An important aspect of Global Service Corps’ service-learning programs is to provide a genuine cultural immersion experience for our volunteer participants. This means that when participants are fortunate enough to be in Cambodia when an important holiday takes place, our volunteers will often be invited to join in the celebrations. An important Buddhist holiday, Meak Bochea, happened to take place when some of our volunteers were at a Buddhist wat (monastery) on our Buddhist Immersion/Teaching English Program.
Read on to learn about Meak Bochea, along with some photos of the celebration:
“A Day to Repent your Sins in Cambodia, Laos, and Thailand”
Meak Bochea is an important religious festival observed by Buddhists in Cambodia, Laos and Thailand. It is celebrated on the full moon day of the third lunar month, which usually falls in late February or early March. [Meak Bochea was observed on January 31 this year]
Meak Bochea is a public holiday and an occasion where followers of Buddhism are reminded of Buddha and his teachings. Many will go to a temple and perform merit making activities on this day. The spiritual aims of the day are not to commit any kinds of sins and to purify one’s mind.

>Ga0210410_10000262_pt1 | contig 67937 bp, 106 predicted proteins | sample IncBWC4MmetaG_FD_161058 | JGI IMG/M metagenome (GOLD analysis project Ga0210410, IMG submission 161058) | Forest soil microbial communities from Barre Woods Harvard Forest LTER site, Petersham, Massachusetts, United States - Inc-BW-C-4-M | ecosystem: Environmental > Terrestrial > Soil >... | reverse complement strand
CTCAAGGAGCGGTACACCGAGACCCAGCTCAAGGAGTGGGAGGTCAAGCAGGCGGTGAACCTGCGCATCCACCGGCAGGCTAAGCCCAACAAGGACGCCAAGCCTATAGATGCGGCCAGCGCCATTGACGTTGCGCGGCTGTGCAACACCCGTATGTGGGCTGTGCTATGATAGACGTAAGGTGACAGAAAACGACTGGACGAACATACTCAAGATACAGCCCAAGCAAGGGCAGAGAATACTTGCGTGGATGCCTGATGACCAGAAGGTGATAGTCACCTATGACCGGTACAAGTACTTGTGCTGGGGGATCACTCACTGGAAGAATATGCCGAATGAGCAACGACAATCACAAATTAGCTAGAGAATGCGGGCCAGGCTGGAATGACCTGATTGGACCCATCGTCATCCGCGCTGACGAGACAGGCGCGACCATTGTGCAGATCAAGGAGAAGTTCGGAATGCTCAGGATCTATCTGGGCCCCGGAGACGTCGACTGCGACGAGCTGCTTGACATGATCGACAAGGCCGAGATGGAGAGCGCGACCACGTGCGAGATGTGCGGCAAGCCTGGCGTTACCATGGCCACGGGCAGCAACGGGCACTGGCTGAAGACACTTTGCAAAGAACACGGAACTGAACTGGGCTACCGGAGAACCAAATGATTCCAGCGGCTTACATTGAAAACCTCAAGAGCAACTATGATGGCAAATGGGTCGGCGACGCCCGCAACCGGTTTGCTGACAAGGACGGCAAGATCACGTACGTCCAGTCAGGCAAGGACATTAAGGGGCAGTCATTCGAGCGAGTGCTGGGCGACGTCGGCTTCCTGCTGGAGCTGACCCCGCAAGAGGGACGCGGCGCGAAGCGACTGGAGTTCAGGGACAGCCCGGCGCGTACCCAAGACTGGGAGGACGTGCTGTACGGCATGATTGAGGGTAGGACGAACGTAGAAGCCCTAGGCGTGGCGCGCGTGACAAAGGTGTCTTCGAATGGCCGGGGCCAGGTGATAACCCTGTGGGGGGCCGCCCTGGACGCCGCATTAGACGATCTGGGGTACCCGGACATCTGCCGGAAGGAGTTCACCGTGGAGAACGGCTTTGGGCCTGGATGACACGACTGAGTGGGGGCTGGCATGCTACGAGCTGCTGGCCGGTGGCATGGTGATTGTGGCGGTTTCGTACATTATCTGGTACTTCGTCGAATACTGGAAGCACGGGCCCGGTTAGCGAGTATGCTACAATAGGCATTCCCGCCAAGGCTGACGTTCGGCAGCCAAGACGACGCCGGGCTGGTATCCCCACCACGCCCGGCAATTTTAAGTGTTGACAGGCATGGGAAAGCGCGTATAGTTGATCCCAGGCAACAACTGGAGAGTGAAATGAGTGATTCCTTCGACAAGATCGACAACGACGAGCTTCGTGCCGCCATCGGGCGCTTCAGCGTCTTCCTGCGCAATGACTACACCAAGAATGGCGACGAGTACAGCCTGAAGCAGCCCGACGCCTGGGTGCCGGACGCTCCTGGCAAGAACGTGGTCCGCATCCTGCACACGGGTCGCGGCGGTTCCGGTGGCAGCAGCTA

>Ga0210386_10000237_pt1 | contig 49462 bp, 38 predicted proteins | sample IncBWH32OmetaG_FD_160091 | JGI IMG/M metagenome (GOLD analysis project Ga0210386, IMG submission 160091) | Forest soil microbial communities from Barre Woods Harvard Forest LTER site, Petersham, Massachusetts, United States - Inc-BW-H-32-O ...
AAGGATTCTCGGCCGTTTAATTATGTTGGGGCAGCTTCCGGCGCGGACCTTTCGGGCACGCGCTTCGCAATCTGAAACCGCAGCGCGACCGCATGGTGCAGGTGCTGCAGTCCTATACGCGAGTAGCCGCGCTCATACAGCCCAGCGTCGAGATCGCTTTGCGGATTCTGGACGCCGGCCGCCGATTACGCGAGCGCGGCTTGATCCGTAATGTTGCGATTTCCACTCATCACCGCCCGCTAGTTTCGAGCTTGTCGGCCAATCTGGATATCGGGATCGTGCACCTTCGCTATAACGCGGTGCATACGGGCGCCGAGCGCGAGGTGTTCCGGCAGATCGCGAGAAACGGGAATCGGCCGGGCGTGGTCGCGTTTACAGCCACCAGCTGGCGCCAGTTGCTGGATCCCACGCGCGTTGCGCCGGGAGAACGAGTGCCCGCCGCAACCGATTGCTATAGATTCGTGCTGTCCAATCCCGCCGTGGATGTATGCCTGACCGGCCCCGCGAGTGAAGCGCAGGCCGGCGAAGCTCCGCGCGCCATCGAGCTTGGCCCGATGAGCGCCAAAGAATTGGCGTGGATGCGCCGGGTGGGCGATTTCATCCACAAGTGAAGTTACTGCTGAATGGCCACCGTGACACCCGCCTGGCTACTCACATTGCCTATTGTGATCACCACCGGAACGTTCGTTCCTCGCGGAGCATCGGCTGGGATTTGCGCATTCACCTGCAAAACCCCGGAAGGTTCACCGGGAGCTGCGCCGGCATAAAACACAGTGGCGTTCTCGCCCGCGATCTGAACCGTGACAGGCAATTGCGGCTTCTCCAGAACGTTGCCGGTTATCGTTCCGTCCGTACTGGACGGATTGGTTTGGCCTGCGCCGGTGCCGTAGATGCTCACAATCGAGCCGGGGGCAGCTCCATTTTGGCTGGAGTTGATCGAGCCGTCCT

Full moon days are a revered occasion in Buddhism and considered a holy day. On these days, people will make merits at their local temples. A good Buddhist will adhere to the precepts laid upon by Buddha, much like how followers of Christianity obey the Ten Commandments.
Some of these precepts include avoiding consumption of alcohol, killing, stealing, lying and cheating. Some of the less ‘severe’ precepts are broken regularly by many (such as alcohol consumption) and Meak Bochea is a chance for people to seek forgiveness. The festival also reinforces the idea of pure and sacred path to enlightenment.
Meak Bochea commemorates the ordainment of Buddha’s first 1,250 disciples who spontaneously came to see him and to listen to his sermon that day 2500 years ago. It is also said that on this day more than 2550 years ago, Buddha announced his passing away, which would happen three months later. He correctly predicted his death and it is now remembered as Visakha Bochea Day (which also happens to be his birthday and enlightenment day).
Cambodia, Laos and Thailand hold strong Theravada Buddhist traditions, making this holiday a very important one in each country’s calendars.” (www.destinationcambodia.com)
GSC is developing additional Buddhist Immersion service-learning opportunities, so stay posted for further updates. Click on the Request Information Form to learn more about how you can experience this life-changing opportunity. Also make sure to like us on Facebook!